Premiere: Icelandic rapper Countess Malaise drops post-apocalyptic visuals for ‘Veskið Mitt’
Now in its eighth year and with a capacity of 80,000 across the weekend, We Love Green has grown to become Paris’ answer to Primavera – largely thanks to its future-facing line-up where, this time round especially, female musicians ran the show.
The site itself – in the heart of the picturesque tree-surrounded Bois de Vincennes park – was the ideal festival location. It was impressive how many stages (within only a few minutes walk of each other) the organisers managed to fit in without the compact space feeling too crowded. Remaining eco-friendly continued to be a major focus, too: We Love Green was 100 per cent plastic-free and powered by renewable energy, while think tank talks were scheduled to discuss climate change and plastic pollution. The festival also kicked off an initiative whereby one tree was planted for each ticket-holder.
Back to the music, and there were two undeniable runaway successes of the weekend: FKA twigs and Rosalía. Each performing with their own live band and a troupe of impeccably choreographed dancers, they put on a proper show. Returning to the stage for the first time in half a decade, twigs delivered an endlessly innovative theatrical masterpiece – including at least five majestic costumes – for something that was closer to performance art than a standard music concert. The audience remained transfixed and hypnotised throughout – not just by Tahliah Debrett Barnett’s stunning, at times haunting vocal on ‘Two Weeks’ and heartbreaking new ballad ‘Cellophane’, but also her incredible pole dancing talent and skill when armed with a sword.
Rosalía, in the same tent 24 hours later, drew the biggest crowd of the weekend: with thousands packed inside and countless more stretching back for at least a mile, the breakout Spanish star brought her modern take on flamenco to what must be the biggest audience she’s ever performed for. Tracks from last year’s debut, ‘El Mal Querer’, carried a life of their own thanks to her show-stopping vocal and captivating, matador-like dance routine.
Equally impressive was Tierra Whack who, looking radiant in a green daisy-covered dress, orange beret and ‘Boss Lay’ bracelet, made lightwork of her first time in Paris. The Philadelphia rapper delivered a deliciously short but sweet set, rattling through earworms from the incredible ‘Whack World’ as well as her handful of singles released earlier this year. Bouncing across the stage like a ball of energy, her beaming energy was infectious – leading to hundreds bouncing together and waving their arms to ‘Only Child’ and ‘Pet Cemetery’. Proving that quality really is more important than quantity, she might have only been on stage for 30 minutes but there wasn’t a second that was wasted.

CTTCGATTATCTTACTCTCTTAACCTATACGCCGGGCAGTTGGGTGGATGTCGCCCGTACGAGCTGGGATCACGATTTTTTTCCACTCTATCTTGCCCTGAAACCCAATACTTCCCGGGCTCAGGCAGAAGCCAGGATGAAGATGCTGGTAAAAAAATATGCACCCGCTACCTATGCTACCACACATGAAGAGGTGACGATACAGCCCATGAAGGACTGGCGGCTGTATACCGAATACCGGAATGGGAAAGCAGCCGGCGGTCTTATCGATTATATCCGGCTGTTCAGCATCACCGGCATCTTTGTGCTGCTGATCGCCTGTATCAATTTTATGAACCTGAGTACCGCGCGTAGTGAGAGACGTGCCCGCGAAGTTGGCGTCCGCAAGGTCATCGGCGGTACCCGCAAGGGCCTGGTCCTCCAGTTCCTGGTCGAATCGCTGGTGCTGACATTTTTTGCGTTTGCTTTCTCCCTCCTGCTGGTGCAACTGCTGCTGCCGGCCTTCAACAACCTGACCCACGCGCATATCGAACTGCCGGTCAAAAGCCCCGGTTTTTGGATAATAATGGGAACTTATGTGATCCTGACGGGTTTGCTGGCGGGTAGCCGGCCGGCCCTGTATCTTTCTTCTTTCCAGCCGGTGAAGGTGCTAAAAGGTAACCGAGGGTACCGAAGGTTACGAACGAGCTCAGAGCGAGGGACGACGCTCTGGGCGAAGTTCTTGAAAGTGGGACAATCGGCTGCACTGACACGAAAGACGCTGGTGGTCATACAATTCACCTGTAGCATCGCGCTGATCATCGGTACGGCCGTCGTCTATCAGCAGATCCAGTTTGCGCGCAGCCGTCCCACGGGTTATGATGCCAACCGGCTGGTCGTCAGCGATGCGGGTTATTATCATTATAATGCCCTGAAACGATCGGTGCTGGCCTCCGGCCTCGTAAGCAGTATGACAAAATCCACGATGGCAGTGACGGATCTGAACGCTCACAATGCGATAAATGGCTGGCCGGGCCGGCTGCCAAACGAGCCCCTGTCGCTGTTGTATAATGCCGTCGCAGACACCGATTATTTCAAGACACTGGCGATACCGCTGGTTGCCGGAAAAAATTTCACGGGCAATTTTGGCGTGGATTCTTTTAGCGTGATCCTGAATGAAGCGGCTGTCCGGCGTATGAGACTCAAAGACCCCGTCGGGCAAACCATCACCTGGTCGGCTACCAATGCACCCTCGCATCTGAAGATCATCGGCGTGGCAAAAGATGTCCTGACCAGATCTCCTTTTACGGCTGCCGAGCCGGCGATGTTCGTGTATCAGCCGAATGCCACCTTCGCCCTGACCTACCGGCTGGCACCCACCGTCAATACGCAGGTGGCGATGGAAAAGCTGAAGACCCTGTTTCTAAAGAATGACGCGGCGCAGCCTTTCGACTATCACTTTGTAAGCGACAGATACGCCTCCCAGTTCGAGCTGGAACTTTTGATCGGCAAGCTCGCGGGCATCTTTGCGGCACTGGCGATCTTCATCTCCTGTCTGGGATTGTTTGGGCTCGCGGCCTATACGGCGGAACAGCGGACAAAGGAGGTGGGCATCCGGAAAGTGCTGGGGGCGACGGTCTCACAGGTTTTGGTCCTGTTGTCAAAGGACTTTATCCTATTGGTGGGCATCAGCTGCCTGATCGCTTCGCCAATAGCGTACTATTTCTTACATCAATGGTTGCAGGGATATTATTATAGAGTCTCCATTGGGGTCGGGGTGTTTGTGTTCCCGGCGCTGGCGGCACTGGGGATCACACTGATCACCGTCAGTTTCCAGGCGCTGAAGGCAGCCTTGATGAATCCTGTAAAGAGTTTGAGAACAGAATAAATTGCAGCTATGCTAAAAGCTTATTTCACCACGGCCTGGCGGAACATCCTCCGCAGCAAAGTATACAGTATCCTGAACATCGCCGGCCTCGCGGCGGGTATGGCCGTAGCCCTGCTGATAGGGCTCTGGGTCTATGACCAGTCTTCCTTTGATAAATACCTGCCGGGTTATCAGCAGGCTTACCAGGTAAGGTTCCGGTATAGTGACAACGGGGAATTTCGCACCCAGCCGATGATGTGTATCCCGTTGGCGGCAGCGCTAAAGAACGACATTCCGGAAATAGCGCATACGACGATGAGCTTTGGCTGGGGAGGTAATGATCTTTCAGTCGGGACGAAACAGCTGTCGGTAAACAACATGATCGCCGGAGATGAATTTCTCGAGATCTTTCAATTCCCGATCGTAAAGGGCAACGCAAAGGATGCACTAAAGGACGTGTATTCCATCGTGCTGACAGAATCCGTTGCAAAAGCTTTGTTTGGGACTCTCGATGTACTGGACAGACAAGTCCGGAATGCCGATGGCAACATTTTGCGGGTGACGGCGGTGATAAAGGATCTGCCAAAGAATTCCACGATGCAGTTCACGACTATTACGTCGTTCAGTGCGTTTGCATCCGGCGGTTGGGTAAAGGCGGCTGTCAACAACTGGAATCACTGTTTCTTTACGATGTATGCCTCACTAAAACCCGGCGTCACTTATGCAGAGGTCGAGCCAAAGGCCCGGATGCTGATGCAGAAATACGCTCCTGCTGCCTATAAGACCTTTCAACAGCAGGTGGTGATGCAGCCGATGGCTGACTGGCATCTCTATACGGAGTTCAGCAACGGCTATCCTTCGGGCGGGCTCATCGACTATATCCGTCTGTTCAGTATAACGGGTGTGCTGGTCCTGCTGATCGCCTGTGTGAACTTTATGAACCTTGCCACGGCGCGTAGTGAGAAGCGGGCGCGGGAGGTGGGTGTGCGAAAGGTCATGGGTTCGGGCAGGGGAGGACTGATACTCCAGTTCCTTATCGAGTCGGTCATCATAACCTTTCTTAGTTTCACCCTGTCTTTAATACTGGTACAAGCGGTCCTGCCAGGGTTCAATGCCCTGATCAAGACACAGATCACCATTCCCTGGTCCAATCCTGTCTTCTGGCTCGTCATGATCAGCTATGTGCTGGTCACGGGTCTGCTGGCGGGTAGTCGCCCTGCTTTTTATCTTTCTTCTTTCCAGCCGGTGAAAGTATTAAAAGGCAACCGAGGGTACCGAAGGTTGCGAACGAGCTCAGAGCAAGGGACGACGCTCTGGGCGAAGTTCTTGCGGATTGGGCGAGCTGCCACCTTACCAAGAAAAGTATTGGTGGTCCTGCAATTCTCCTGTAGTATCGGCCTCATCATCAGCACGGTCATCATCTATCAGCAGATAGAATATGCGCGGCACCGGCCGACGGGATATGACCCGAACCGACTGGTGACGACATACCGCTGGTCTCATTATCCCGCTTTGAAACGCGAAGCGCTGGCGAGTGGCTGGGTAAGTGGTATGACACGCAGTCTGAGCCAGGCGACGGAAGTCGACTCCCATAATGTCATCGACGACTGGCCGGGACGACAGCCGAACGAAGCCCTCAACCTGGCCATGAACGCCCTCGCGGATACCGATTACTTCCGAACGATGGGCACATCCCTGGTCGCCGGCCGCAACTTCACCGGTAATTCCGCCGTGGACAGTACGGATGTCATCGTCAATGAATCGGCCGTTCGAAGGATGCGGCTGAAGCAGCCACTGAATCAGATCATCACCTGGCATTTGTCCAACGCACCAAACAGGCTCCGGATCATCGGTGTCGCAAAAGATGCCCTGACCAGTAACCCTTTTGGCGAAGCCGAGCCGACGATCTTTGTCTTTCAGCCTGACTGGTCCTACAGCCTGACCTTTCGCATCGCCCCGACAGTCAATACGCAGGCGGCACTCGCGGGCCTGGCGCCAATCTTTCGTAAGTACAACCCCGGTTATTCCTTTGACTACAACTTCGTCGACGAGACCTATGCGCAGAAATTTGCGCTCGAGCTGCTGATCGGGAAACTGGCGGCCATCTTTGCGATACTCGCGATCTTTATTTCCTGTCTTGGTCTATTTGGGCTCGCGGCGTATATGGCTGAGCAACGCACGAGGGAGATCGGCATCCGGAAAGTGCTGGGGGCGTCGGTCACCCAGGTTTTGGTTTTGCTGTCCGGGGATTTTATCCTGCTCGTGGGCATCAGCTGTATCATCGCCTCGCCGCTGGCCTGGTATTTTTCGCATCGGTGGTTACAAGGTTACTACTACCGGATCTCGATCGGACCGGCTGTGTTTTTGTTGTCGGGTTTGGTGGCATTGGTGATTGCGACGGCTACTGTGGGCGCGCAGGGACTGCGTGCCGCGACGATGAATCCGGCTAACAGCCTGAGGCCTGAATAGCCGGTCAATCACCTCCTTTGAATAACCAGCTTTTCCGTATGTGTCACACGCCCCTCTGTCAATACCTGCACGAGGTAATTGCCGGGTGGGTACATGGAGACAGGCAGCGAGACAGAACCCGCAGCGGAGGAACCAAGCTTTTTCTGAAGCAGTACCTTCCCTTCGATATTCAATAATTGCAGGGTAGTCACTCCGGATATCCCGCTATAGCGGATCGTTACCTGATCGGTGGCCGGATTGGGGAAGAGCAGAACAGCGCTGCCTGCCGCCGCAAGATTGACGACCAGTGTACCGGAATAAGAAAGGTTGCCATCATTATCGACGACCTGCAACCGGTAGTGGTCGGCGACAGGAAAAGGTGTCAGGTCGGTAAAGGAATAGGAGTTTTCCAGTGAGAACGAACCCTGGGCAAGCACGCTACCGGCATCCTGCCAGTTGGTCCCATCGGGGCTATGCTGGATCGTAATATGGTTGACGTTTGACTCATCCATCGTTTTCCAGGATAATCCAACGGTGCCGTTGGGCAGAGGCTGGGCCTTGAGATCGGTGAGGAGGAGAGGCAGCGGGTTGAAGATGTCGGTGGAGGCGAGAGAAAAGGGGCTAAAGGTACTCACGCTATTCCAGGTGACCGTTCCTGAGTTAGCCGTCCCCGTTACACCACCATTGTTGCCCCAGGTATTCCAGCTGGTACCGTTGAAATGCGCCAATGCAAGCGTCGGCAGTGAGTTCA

Delivering a memorable debut at the festival was American-Columbian musician Kali Uchis: performing in front of vibrant visuals of flowers blooming, she effortlessly seduced the thousands standing under the scorching sun as they sway to her smooth and sensual grooves ‘Tyrant’ and ‘After The Storm’.
Expectedly, there were several homegrown artists who received the loudest cheers and, for Ed Banger affiliate SebastiAn, the wildest moshpits as hordes of topless teenagers jumped into one another and crowdsurfed to his bass-heavy EDM. Contrastingly, for her homecoming, Christine and the Queens brought the funk of ‘Girlfriend’ and ‘Comme Si’ to the main stage, performing her entire set in French, aided by a fiery pyrotechnic show and a crew of tightly-knit dancers.
Meanwhile the appropriately-titled LaLaLand – a greenhouse-like sweatbox with mirrored disco balls of various shapes hanging from above – provided a haven for house and techno fans: Goumania is clearly still alive and kicking as Peggy Gou got hundreds in the rave tent moving to her acid-tinged house, while Salon des Amateurs resident Lena Willikens opted for harder breaks and French-Canadian Marie Davidson seduced with her lyrically empowering electro.
By curating an impressively diverse line-up (in terms of genre and gender) and keeping the environment in mind while throwing a great party, the We Love Green team is leading the future and setting a standard of what festivals should be aiming to achieve. Other promoters could learn a lot.
Find out more about We Love Green here.